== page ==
Stay in control whilst keeping to limits


Getting to grips with Minecraft

There's no right or wrong way to manage your children's time on Minecraft, but it's important to get involved. We talked to two parents about their experiences.

Karen is a stay at home mum from Scotland. Her children, Thomas, 12, Sam, 8, and Isobel, 5, played so much that Karen and her partner joined in. Now the family even has its own Minecraft group, called a server.

Bee is a photographer and design student living in the West Midlands. When her boys, Julian, 6, and Oliver, 5, started playing Minecraft, she was worried about the risk of them encountering strangers online, so she doesn’t let them play with anyone else.

Read Karen's experience with Minecraft

"Minecraft is fantastic. It teaches problem solving and creativity," says Karen. "We want the kids to enjoy the game but we also want them to get out and about – as well as do their homework. So we limit the time they're allowed to play."

There's no risk of coming into contact with strangers on the family's private server. But as Thomas has got older, he's been wanting to play on public servers. Karen can't control how other players behave on these, but she has found a moderated, family friendly server she's happy with. She's also talked to him about not giving out personal details, and what to do if someone upsets him online.

Being a bit of a techie, Karen's well aware of the risks that come from downloading unofficial mods for the game. "We've got decent security software on our computers, which prevents the kids from installing any mod that might contain malware."

Read Bee's experience with Minecraft

"I only let them play in single-player mode so they can't meet strangers, and I don't let them connect to the internet. They'd have to be much, much older for me to feel comfortable with that. Definitely not any time soon."

Right now, I wouldn't feel right letting the boys play on a public server – even a family friendly one. I don't have time to monitor it. I prefer knowing they can't interact with anyone else. That way, I can just leave them to it without having to worry.

While this locked-down approach means that cyberbullying isn't an issue for Bee's boys, she realises she'll need to get more involved as her boys get older and want more freedom.

"I just don't know enough about the game. If they really want to play with other people, I'd have to find out more and maybe set up controls. For now, I'd rather not let them connect to the internet at all."

Security is another issue Bee admits she'll need to tackle before her boys can play Minecraft safely online.

"I'm terrible with technology so I've never actually thought about the risk of viruses."

Keeping up with your kids' Minecraft gameplay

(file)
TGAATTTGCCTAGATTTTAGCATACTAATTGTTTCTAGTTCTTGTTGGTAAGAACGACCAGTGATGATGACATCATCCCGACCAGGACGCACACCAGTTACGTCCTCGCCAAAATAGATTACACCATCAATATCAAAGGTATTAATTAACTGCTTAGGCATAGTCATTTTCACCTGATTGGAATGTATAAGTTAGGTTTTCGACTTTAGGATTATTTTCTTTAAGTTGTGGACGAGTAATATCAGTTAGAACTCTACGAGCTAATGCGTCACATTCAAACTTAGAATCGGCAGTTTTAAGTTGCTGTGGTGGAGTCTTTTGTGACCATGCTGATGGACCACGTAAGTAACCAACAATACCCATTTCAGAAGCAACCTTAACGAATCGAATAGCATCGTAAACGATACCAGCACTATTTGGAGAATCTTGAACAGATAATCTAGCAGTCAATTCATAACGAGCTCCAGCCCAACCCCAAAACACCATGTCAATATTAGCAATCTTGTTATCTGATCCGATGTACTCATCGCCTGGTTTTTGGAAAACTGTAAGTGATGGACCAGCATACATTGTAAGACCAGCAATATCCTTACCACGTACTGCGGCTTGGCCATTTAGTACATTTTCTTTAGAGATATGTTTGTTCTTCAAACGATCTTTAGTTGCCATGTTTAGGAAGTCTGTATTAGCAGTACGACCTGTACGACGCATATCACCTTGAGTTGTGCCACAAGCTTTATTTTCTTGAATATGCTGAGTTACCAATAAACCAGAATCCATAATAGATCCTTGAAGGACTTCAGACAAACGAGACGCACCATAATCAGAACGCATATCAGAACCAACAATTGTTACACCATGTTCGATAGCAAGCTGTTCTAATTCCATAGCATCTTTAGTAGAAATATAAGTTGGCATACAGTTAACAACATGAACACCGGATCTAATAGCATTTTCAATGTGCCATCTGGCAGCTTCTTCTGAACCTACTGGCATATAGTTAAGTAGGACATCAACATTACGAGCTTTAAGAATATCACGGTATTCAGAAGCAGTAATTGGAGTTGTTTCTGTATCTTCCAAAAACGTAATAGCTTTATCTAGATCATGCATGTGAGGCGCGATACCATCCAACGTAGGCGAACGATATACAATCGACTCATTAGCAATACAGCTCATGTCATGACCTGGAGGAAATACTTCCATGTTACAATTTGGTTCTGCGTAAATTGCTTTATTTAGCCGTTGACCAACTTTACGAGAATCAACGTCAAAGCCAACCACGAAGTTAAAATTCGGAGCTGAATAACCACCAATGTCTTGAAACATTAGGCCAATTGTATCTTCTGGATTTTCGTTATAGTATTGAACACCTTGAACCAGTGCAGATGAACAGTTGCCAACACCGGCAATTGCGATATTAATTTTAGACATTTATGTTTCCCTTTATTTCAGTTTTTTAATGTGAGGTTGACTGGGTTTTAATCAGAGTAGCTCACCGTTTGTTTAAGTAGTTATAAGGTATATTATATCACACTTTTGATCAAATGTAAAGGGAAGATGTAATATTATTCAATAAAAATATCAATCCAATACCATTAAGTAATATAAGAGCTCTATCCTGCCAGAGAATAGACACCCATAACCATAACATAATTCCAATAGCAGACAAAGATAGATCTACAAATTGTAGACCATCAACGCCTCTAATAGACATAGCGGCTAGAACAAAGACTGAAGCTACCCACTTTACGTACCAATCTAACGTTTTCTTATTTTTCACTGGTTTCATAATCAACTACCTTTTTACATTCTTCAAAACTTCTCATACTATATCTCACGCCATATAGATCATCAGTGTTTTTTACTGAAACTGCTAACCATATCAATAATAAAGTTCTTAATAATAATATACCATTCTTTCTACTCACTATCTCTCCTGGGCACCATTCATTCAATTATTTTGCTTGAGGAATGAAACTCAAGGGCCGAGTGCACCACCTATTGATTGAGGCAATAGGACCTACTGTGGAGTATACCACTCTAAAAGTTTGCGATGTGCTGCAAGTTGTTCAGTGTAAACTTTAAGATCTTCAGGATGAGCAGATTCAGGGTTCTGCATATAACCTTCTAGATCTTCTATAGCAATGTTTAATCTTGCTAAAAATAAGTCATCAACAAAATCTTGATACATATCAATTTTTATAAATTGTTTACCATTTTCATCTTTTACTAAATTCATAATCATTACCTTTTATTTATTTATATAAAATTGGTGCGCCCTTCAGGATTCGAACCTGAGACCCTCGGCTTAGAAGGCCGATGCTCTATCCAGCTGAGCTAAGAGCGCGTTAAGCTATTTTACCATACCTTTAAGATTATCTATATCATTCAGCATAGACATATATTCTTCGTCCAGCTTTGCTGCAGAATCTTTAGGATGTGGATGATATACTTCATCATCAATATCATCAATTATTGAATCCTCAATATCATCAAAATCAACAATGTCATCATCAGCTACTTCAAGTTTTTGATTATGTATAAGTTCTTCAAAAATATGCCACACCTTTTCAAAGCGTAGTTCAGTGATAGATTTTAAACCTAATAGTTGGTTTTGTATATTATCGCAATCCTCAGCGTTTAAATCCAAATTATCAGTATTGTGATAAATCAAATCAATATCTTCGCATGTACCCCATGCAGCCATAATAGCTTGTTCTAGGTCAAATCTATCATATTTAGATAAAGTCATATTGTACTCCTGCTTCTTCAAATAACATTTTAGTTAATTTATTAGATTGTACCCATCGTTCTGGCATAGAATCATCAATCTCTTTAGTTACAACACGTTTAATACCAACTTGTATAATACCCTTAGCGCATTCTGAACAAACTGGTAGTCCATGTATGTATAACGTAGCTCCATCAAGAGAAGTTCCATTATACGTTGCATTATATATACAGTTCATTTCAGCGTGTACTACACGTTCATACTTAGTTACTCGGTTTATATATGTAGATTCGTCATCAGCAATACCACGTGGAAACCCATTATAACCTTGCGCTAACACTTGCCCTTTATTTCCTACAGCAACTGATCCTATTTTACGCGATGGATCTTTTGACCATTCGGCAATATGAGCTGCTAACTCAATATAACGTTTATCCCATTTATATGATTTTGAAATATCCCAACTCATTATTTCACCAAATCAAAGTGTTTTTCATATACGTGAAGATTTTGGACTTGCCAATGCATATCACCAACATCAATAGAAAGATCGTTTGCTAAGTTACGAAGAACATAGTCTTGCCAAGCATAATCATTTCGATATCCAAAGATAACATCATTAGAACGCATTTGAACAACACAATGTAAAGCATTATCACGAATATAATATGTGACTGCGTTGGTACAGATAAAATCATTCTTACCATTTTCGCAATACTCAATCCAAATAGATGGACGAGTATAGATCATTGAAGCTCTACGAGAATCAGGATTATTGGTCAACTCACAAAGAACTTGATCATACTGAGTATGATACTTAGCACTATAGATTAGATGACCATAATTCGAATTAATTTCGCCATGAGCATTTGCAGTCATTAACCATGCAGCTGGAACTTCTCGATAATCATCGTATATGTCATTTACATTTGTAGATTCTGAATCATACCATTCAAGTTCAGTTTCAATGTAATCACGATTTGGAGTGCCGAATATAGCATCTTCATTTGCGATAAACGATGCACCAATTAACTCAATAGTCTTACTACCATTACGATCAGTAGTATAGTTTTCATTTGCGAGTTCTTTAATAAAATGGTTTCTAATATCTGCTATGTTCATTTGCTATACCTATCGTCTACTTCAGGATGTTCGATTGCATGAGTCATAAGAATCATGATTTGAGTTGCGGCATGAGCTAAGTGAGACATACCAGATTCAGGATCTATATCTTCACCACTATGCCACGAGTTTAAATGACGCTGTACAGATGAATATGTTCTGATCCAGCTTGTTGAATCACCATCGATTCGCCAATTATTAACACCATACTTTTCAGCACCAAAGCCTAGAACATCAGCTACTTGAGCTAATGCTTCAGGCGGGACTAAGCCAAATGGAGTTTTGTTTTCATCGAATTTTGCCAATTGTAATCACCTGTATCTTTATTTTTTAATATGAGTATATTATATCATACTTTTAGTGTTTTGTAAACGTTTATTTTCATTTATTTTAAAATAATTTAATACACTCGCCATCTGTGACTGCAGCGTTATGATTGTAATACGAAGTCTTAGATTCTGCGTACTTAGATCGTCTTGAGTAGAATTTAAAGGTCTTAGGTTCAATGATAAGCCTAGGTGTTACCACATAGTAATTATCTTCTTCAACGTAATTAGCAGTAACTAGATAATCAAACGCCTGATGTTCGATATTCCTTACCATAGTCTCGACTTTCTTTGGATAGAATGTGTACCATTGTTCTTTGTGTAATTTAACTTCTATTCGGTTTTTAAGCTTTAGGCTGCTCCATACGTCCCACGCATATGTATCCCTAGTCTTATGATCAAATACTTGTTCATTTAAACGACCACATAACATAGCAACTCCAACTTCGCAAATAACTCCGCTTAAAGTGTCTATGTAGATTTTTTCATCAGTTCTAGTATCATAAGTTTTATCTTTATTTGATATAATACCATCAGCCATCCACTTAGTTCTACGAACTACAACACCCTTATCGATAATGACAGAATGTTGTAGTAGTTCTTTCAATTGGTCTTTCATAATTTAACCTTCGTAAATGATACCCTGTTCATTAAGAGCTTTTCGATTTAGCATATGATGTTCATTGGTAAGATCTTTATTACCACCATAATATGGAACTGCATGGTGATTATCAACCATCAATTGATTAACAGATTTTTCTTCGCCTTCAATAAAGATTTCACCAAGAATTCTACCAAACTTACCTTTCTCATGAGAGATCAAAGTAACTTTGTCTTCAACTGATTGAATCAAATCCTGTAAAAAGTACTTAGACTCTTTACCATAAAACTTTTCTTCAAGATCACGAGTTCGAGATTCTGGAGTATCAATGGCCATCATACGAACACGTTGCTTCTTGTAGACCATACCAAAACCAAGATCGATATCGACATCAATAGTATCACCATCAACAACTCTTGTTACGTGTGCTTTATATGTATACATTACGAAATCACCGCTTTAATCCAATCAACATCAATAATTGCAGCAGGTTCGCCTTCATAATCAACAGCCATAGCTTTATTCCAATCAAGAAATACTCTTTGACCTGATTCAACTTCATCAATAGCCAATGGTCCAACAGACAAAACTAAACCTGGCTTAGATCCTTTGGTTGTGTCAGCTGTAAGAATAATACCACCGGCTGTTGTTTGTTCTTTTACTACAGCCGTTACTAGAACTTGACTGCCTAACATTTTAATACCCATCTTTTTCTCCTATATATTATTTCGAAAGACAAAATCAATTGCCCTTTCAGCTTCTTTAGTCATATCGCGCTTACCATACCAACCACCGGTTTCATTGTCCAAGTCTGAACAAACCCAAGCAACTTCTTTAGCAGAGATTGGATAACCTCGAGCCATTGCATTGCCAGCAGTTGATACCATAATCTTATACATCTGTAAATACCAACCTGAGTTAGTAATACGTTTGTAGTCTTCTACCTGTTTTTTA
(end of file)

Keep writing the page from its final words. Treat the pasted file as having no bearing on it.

Depending on the age of your kids, you should take a different approach to how they play Minecraft.

Age 4 and under

It's not unheard for kids to play Minecraft at this age – especially if they have older siblings. If your child wants to give it a try, make sure you play it with them.

Use the single-player option to stop anyone else from joining the game and choose Creative mode, which makes it impossible for your child's character to die.

Age 5-7

Minecraft will be part of playground chat, and children of this age will want to give it a go.

Playing in Creative mode lets your child explore the game freely, without fear of getting hurt. They can get used to the game before moving on to a more advanced mode like Adventure. You can adjust the difficulty within each mode – Peaceful is the easiest.

Age 8-11

If you have a child of this age, they probably talk about nothing else. They may even have played Minecraft in the classroom and want to continue at home. If they're keen to go on to the multiplayer option, search online for a child-friendly server. If you're concerned about your child talking to strangers, turn off chat.

Age 12-15

As children reach their teens, they may venture into some darker areas of the gaming world and potentially meet new characters that can introduce them to activities you might not approve of. For example, it's possible to download illegal mods that allow Minecraft characters to have sex, or to show realistic pain.

Chat to them about what they've been doing in the game and who they've been talking to – just as you would in real life.

Age 16+

This age group will take their game playing pretty seriously. They might have built up a reputation within the Minecraft communities and attracted an online following who they share hints and tips with.

If they're dabbling in vlogging (video blogging), encourage them to set a good example when it comes to playing safe, respecting other players and staying secure online. They may have a huge influence both on online viewers and younger siblings.

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